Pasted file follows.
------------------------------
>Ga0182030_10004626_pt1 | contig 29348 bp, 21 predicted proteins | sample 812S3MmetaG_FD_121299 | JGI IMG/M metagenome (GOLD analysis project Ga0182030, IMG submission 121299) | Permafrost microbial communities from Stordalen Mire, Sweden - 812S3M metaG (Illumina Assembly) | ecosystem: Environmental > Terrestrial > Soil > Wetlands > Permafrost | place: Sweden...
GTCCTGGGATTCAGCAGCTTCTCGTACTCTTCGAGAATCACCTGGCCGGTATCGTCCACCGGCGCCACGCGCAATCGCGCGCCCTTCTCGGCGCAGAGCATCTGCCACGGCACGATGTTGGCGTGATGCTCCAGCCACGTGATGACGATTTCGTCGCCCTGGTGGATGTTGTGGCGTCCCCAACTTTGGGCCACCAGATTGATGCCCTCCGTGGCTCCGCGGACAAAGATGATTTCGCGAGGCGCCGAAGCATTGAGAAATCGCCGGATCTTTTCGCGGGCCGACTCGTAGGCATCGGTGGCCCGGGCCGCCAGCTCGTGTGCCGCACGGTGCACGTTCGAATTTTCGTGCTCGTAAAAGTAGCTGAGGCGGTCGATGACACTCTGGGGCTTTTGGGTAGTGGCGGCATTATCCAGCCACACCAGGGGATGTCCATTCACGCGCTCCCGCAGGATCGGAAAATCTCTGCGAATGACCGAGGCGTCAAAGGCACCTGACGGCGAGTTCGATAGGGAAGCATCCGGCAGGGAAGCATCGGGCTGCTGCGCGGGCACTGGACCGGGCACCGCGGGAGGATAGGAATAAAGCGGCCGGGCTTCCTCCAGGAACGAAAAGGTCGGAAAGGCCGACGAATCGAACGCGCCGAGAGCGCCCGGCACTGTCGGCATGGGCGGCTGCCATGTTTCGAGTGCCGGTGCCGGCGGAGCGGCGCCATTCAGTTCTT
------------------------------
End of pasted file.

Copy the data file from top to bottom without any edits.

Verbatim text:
>Ga0182030_10004626_pt1 | contig 29348 bp, 21 predicted proteins | sample 812S3MmetaG_FD_121299 | JGI IMG/M metagenome (GOLD analysis project Ga0182030, IMG submission 121299) | Permafrost microbial communities from Stordalen Mire, Sweden - 812S3M metaG (Illumina Assembly) | ecosystem: Environmental > Terrestrial > Soil > Wetlands > Permafrost | place: Sweden...
GTCCTGGGATTCAGCAGCTTCTCGTACTCTTCGAGAATCACCTGGCCGGTATCGTCCACCGGCGCCACGCGCAATCGCGCGCCCTTCTCGGCGCAGAGCATCTGCCACGGCACGATGTTGGCGTGATGCTCCAGCCACGTGATGACGATTTCGTCGCCCTGGTGGATGTTGTGGCGTCCCCAACTTTGGGCCACCAGATTGATGCCCTCCGTGGCTCCGCGGACAAAGATGATTTCGCGAGGCGCCGAAGCATTGAGAAATCGCCGGATCTTTTCGCGGGCCGACTCGTAGGCATCGGTGGCCCGGGCCGCCAGCTCGTGTGCCGCACGGTGCACGTTCGAATTTTCGTGCTCGTAAAAGTAGCTGAGGCGGTCGATGACACTCTGGGGCTTTTGGGTAGTGGCGGCATTATCCAGCCACACCAGGGGATGTCCATTCACGCGCTCCCGCAGGATCGGAAAATCTCTGCGAATGACCGAGGCGTCAAAGGCACCTGACGGCGAGTTCGATAGGGAAGCATCCGGCAGGGAAGCATCGGGCTGCTGCGCGGGCACTGGACCGGGCACCGCGGGAGGATAGGAATAAAGCGGCCGGGCTTCCTCCAGGAACGAAAAGGTCGGAAAGGCCGACGAATCGAACGCGCCGAGAGCGCCCGGCACTGTCGGCATGGGCGGCTGCCATGTTTCGAGTGCCGGTGCCGGCGGAGCGGCGCCATTCAGTTCTT